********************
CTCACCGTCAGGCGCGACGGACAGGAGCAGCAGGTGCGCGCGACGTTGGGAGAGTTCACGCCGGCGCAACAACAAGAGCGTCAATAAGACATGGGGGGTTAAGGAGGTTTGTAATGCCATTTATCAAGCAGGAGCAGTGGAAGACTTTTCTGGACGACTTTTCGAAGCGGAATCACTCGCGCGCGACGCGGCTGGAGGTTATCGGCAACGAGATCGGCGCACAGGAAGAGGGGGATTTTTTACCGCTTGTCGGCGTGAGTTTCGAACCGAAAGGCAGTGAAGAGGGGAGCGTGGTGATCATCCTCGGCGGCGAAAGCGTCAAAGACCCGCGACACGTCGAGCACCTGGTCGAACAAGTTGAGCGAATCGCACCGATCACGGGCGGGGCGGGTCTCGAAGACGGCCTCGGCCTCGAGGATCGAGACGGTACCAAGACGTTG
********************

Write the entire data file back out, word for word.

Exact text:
CTCACCGTCAGGCGCGACGGACAGGAGCAGCAGGTGCGCGCGACGTTGGGAGAGTTCACGCCGGCGCAACAACAAGAGCGTCAATAAGACATGGGGGGTTAAGGAGGTTTGTAATGCCATTTATCAAGCAGGAGCAGTGGAAGACTTTTCTGGACGACTTTTCGAAGCGGAATCACTCGCGCGCGACGCGGCTGGAGGTTATCGGCAACGAGATCGGCGCACAGGAAGAGGGGGATTTTTTACCGCTTGTCGGCGTGAGTTTCGAACCGAAAGGCAGTGAAGAGGGGAGCGTGGTGATCATCCTCGGCGGCGAAAGCGTCAAAGACCCGCGACACGTCGAGCACCTGGTCGAACAAGTTGAGCGAATCGCACCGATCACGGGCGGGGCGGGTCTCGAAGACGGCCTCGGCCTCGAGGATCGAGACGGTACCAAGACGTTG